Beauticate · Is Your Skin Ageing Faster Than It Should?

By October 5, 2018No Comments


“Anti-ageing” measures go hand in hand with beauty products that are touted at women of all ages, but Melanie says that it’s mainly when we reach our thirties that a lot of key causes of ageing come into play. “When we hit our thirties, our natural collagen and elastin stores start to deteriorate at a rate of 1% per year and our skin starts to lose that youthful bounce it had in our early twenties,” she explains. “A lot of people notice their skin can become a little duller, dryer and more sensitive, and all the damage from sunbathing now really starts to materialise. Our pores become more dilated and capillaries can surface, as well as tonal irregularities and pigmentation brought about by sun damage.”

Fine lines caused by facial expressions might also start popping up around this time, although Melanie advises that applying product in an “upward sweeping” motion (especially on the neck and around the delicate eye area) can help prevent these early signs of ageing. “I believe dragging the skin downwards overtime can have grave effects on the elasticity and natural tautness of the skin,” she says. “However, I believe a beautiful face is a happy, vivacious and healthy one – I don’t mind fine lines caused by expression so long as they are in the right places.”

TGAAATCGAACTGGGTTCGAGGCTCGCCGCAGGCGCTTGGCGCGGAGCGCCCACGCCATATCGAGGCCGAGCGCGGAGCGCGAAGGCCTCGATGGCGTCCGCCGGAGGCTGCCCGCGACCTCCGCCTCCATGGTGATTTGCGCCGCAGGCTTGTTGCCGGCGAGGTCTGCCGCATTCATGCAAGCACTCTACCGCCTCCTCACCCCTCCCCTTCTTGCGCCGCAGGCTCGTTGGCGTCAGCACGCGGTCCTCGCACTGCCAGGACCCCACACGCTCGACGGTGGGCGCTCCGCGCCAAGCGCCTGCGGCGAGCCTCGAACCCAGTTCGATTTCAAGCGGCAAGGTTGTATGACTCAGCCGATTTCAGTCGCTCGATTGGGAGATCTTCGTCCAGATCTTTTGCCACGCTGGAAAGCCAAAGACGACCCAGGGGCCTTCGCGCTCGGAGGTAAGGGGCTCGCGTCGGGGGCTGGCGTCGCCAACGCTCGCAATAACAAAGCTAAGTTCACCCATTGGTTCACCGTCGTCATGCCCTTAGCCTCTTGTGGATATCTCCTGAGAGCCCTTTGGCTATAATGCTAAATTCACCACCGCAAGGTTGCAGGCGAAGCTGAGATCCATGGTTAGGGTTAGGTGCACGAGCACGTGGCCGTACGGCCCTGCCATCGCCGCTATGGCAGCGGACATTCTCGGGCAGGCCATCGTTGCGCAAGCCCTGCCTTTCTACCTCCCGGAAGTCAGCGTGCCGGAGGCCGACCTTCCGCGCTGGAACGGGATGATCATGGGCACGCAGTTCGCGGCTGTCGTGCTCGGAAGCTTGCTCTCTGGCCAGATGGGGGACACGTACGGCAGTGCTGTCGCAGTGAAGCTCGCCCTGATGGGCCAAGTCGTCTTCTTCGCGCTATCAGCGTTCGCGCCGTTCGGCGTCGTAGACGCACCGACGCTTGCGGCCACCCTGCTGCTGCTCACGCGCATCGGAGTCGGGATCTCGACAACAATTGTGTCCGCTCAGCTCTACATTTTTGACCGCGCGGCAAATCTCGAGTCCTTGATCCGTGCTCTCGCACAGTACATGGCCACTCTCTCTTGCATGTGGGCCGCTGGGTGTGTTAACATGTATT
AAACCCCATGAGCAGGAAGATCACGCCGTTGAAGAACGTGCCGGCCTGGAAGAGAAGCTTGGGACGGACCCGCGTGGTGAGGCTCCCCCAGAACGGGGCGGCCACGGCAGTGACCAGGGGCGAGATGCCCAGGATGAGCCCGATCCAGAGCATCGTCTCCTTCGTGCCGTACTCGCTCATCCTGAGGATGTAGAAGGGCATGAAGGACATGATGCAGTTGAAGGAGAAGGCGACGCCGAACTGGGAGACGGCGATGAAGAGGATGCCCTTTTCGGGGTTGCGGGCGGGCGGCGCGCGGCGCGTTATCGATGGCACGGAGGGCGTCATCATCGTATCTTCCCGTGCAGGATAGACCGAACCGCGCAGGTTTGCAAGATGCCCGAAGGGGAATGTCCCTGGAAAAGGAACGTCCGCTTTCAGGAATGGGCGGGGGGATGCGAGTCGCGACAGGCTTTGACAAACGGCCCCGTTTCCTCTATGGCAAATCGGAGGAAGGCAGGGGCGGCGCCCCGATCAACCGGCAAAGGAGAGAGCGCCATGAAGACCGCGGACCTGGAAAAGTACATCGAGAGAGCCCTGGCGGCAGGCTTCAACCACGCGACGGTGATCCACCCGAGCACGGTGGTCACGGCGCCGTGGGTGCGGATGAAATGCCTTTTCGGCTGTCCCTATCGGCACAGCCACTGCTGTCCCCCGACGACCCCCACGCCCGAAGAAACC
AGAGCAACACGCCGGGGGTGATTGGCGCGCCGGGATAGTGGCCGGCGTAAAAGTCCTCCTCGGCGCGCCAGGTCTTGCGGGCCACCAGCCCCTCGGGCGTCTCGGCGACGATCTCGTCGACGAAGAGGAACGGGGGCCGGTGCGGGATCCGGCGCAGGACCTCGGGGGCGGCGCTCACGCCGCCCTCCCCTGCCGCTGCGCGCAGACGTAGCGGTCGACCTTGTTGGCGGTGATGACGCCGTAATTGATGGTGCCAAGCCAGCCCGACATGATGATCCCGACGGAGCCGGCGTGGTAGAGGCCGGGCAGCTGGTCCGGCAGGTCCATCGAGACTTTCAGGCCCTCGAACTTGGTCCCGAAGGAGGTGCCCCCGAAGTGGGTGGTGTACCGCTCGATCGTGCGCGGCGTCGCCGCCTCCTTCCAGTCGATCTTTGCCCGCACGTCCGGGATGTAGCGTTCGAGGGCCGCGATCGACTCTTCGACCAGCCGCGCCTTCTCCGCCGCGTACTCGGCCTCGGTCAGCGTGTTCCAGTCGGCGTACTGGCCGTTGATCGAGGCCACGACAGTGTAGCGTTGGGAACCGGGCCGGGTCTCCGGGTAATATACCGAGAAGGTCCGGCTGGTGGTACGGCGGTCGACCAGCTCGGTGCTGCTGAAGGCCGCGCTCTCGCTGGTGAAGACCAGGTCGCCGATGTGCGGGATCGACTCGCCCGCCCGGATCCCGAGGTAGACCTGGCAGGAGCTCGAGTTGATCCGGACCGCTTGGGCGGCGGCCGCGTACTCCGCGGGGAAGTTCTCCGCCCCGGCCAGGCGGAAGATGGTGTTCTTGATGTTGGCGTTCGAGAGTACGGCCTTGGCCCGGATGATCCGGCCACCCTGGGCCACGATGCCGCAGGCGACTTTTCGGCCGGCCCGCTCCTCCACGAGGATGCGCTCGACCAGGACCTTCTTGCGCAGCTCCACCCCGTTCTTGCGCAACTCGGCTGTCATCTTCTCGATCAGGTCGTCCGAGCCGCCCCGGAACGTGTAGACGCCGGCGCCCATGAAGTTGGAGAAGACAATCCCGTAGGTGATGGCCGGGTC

So for those of us in our thirties, how can we tell if our fine lines, age spots or even deep wrinkles are appearing at a natural pace? Melanie tells us there’s no use playing the comparison game with our complexions, and insists it should be more about ensuring that each individual has the healthiest skin possible for them.

“It is normal for our faces to change with time,” says Melanie. “That said, if fine lines, pigment irregularities and static lines are materialising rapidly over a short period of time, I would advise seeking the advice of a professional, ensuring you have a specific home regime established, and discussing treatment pathways that may slow down the process.”

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